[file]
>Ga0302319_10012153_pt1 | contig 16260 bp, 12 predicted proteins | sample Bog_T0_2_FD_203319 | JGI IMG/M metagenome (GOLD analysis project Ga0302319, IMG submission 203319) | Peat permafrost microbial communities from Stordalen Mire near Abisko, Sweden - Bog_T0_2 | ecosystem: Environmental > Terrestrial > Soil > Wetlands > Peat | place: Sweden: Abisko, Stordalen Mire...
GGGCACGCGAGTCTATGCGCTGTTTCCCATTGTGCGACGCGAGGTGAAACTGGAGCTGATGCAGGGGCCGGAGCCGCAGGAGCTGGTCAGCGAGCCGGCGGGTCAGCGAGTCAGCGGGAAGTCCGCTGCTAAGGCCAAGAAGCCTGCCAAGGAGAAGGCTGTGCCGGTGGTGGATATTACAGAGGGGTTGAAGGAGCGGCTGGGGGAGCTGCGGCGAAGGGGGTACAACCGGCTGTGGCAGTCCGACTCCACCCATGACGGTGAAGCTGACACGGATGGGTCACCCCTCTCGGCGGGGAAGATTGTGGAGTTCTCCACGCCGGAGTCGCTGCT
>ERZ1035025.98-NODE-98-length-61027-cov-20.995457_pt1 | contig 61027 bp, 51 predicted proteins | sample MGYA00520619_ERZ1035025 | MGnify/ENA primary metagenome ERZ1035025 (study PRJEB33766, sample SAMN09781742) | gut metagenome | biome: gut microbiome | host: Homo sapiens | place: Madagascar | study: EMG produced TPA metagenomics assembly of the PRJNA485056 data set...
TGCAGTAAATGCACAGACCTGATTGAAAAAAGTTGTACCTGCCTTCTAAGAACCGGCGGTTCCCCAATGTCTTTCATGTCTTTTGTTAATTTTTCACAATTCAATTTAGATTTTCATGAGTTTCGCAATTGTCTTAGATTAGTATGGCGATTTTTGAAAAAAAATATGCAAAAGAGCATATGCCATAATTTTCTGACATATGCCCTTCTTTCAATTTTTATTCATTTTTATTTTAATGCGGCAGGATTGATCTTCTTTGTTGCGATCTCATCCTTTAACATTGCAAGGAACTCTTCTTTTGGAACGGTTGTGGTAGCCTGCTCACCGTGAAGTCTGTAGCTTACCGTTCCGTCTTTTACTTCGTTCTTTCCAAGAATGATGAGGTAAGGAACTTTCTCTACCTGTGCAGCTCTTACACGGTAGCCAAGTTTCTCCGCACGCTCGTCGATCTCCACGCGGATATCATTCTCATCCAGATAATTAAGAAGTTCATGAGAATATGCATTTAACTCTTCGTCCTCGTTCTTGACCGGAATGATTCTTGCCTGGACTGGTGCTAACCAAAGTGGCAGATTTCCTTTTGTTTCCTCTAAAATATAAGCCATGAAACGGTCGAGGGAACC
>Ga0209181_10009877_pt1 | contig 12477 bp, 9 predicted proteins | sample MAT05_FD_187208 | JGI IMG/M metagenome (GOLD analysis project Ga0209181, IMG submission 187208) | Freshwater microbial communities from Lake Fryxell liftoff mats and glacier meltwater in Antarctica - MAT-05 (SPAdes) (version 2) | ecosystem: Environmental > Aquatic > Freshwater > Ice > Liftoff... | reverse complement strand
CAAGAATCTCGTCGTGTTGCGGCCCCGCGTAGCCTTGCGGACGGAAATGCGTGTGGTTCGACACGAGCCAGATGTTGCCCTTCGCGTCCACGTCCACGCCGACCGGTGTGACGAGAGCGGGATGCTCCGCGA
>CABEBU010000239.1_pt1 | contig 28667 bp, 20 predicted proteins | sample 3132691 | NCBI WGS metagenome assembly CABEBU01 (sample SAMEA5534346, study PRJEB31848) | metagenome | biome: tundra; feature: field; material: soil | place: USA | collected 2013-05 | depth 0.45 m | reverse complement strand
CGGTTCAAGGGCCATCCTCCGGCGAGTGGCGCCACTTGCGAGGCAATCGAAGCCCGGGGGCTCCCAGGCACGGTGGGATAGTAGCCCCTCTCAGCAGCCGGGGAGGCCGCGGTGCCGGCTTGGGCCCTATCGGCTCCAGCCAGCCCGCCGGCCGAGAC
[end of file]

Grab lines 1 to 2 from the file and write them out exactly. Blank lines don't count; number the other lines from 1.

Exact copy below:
>Ga0302319_10012153_pt1 | contig 16260 bp, 12 predicted proteins | sample Bog_T0_2_FD_203319 | JGI IMG/M metagenome (GOLD analysis project Ga0302319, IMG submission 203319) | Peat permafrost microbial communities from Stordalen Mire near Abisko, Sweden - Bog_T0_2 | ecosystem: Environmental > Terrestrial > Soil > Wetlands > Peat | place: Sweden: Abisko, Stordalen Mire...
GGGCACGCGAGTCTATGCGCTGTTTCCCATTGTGCGACGCGAGGTGAAACTGGAGCTGATGCAGGGGCCGGAGCCGCAGGAGCTGGTCAGCGAGCCGGCGGGTCAGCGAGTCAGCGGGAAGTCCGCTGCTAAGGCCAAGAAGCCTGCCAAGGAGAAGGCTGTGCCGGTGGTGGATATTACAGAGGGGTTGAAGGAGCGGCTGGGGGAGCTGCGGCGAAGGGGGTACAACCGGCTGTGGCAGTCCGACTCCACCCATGACGGTGAAGCTGACACGGATGGGTCACCCCTCTCGGCGGGGAAGATTGTGGAGTTCTCCACGCCGGAGTCGCTGCT